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JAZZ REVIEW : Demure Fourplay Seldom Sparks

November 06, 1995|BILL KOHLHAASE | SPECIAL TO THE TIMES

They teased. They titillated. But the guys in the jazz super-group Fourplay never really delivered the goods when they played the Pantages Theatre on Saturday.

On paper, keyboardist Bob James, guitarist Lee Ritenour, bassist Nathan East and drummer Harvey Mason seem capable of making the earth move as they collaborate. In practice, they take a polite tack, playing happy-faced themes against accessible rhythms, a come-on for demure solos suitably matched to the mood. Seldom do their improvisations generate any spark.

To its credit, Fourplay shows more class than most fusion bands. East is tasteful and melodic, alert to the volume and timbre of his play. Unlike most electric bassists of the day, he doesn't rely on heavy, thumb-pounded tones to create beat and rumble.

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Likewise, Mason has a reserved, understated way of drumming, paring the rhythm to a minimum, adding detail, rather than volume, when making a point.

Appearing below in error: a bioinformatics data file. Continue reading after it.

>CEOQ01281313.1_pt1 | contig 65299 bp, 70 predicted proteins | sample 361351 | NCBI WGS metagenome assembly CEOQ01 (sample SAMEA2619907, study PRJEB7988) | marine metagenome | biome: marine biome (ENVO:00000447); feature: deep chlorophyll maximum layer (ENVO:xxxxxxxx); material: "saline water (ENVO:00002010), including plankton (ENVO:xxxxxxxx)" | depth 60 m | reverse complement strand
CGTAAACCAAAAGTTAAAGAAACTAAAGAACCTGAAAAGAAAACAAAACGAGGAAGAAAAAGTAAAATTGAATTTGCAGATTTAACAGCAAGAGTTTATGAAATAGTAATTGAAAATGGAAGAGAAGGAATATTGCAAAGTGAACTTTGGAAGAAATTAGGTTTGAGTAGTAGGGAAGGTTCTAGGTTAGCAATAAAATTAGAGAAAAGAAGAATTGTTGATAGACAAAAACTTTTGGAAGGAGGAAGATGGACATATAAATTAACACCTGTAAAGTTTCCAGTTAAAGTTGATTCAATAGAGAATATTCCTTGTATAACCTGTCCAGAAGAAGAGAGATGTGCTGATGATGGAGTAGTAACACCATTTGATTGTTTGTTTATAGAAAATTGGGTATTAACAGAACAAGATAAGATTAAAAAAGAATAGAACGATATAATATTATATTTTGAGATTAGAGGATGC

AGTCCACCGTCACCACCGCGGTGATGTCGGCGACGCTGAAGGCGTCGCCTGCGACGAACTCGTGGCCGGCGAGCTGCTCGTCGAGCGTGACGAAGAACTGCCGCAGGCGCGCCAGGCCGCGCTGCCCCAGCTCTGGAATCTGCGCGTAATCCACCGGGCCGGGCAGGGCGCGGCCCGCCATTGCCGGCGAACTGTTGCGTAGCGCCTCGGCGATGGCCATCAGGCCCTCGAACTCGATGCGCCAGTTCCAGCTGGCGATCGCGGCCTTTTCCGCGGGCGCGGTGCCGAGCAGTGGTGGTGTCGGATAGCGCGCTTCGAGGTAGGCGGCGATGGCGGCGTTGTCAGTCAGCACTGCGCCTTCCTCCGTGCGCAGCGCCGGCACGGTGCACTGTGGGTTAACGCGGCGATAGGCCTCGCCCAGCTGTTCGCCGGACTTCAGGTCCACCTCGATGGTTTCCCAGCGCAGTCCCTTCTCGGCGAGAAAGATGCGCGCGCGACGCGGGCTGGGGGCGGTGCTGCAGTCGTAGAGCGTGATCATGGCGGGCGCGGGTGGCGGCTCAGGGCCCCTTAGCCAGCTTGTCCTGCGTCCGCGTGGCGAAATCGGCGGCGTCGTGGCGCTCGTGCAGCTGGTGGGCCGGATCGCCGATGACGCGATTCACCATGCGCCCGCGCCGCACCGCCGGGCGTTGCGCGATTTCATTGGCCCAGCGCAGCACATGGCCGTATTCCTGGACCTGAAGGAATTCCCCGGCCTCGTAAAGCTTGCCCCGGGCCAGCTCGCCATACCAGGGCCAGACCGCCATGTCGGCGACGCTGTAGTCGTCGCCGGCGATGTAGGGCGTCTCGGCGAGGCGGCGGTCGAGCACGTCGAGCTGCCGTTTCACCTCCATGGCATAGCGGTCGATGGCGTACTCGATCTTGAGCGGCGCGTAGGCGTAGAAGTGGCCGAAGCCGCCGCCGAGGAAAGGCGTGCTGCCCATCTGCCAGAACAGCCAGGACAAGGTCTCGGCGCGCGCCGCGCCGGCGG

But the faceless character of Fourplay's material seems to inhibit the foursome. While James and Ritenour found space to say something interesting in each solo, overall their efforts seemed as cool and calculated as a one-night stand. Even the Victor Feldman-Miles Davis standard, "Seven Steps to Heaven," was turned into a glossy exercise.

The night's only passion came when pop-singer Vesta joined the foursome. Her confident style, sometimes in tandem with East's vocal harmony, gave the music a focus that it otherwise didn't have.

And the soft material that she sang freed the band to play unabashedly in the pop-instrumental style.

Maybe we expect too much of this heavyweight collaboration. After all, do the solo recordings of James and Ritenour promise anything deeper than the kind of pleasant, feel-good sounds that Fourplay delivers?

Still, with this kind of hard-core lineup, you can't help but be disappointed with the group's soft-core sensibilities.

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